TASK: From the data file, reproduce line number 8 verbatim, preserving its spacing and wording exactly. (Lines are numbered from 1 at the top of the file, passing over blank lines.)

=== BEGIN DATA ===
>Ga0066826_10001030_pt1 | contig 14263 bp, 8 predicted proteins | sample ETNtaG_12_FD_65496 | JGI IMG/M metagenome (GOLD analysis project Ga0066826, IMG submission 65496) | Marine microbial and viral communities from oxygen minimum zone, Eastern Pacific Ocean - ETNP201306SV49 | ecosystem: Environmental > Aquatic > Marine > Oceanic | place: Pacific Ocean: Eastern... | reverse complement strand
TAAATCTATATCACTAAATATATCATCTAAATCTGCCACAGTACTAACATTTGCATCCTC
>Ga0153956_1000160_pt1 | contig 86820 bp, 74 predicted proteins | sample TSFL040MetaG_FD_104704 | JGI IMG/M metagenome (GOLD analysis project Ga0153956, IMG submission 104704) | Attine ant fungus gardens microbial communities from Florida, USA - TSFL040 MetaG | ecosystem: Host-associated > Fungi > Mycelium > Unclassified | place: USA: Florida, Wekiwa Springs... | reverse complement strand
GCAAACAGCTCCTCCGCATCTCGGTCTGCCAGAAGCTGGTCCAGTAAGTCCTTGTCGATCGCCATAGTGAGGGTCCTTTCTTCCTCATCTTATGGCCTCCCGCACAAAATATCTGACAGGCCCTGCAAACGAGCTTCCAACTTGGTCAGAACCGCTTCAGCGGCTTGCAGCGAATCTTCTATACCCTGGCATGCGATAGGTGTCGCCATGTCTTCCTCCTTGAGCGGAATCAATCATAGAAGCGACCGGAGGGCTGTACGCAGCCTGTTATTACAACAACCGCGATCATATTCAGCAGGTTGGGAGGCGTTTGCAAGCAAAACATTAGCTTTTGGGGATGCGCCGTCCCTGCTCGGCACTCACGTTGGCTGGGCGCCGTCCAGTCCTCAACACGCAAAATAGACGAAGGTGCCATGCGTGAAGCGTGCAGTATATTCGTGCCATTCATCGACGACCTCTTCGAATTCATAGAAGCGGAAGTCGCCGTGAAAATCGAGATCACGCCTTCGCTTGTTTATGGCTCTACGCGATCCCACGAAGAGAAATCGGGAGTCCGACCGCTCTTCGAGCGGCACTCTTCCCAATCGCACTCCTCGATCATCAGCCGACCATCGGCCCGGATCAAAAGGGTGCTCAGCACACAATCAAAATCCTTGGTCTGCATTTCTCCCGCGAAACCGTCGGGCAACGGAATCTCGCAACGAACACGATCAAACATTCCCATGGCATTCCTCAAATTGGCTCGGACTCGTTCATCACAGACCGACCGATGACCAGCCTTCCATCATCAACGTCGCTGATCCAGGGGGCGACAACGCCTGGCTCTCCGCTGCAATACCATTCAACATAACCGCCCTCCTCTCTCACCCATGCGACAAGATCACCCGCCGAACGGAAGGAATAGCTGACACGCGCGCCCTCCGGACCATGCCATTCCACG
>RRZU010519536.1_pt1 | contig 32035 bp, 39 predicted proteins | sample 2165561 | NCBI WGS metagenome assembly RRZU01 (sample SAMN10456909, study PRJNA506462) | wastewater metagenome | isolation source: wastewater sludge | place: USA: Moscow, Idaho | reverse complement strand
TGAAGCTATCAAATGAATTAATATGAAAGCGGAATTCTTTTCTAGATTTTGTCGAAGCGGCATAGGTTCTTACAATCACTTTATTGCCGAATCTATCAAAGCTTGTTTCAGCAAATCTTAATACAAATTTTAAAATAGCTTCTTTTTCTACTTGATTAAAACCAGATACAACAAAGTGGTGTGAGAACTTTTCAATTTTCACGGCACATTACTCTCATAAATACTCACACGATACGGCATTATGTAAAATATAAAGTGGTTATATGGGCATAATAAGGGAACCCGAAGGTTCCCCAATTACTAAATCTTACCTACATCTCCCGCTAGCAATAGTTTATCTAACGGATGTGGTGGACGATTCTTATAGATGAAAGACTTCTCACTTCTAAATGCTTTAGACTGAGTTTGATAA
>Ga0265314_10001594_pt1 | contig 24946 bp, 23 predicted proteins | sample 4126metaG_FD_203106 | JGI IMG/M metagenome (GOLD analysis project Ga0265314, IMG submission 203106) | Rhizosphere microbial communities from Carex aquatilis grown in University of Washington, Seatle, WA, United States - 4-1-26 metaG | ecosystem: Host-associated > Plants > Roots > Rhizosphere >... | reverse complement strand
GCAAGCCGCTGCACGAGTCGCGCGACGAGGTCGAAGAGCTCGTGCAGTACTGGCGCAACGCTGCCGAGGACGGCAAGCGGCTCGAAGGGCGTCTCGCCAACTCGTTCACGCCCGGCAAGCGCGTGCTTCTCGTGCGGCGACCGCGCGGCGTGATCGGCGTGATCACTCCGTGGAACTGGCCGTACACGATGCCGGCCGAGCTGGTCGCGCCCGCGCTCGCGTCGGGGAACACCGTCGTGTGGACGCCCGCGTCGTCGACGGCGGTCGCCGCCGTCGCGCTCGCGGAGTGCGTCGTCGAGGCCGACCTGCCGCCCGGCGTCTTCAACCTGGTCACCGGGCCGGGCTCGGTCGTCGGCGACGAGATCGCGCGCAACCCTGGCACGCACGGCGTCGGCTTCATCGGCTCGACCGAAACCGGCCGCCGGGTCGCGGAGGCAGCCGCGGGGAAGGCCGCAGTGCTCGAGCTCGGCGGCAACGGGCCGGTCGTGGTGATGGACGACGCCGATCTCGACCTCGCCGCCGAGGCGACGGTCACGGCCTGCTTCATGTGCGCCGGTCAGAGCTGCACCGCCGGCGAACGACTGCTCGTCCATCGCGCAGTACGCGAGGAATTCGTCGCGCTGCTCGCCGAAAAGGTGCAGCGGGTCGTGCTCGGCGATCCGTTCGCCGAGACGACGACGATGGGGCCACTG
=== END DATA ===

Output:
GCAAGCCGCTGCACGAGTCGCGCGACGAGGTCGAAGAGCTCGTGCAGTACTGGCGCAACGCTGCCGAGGACGGCAAGCGGCTCGAAGGGCGTCTCGCCAACTCGTTCACGCCCGGCAAGCGCGTGCTTCTCGTGCGGCGACCGCGCGGCGTGATCGGCGTGATCACTCCGTGGAACTGGCCGTACACGATGCCGGCCGAGCTGGTCGCGCCCGCGCTCGCGTCGGGGAACACCGTCGTGTGGACGCCCGCGTCGTCGACGGCGGTCGCCGCCGTCGCGCTCGCGGAGTGCGTCGTCGAGGCCGACCTGCCGCCCGGCGTCTTCAACCTGGTCACCGGGCCGGGCTCGGTCGTCGGCGACGAGATCGCGCGCAACCCTGGCACGCACGGCGTCGGCTTCATCGGCTCGACCGAAACCGGCCGCCGGGTCGCGGAGGCAGCCGCGGGGAAGGCCGCAGTGCTCGAGCTCGGCGGCAACGGGCCGGTCGTGGTGATGGACGACGCCGATCTCGACCTCGCCGCCGAGGCGACGGTCACGGCCTGCTTCATGTGCGCCGGTCAGAGCTGCACCGCCGGCGAACGACTGCTCGTCCATCGCGCAGTACGCGAGGAATTCGTCGCGCTGCTCGCCGAAAAGGTGCAGCGGGTCGTGCTCGGCGATCCGTTCGCCGAGACGACGACGATGGGGCCACTG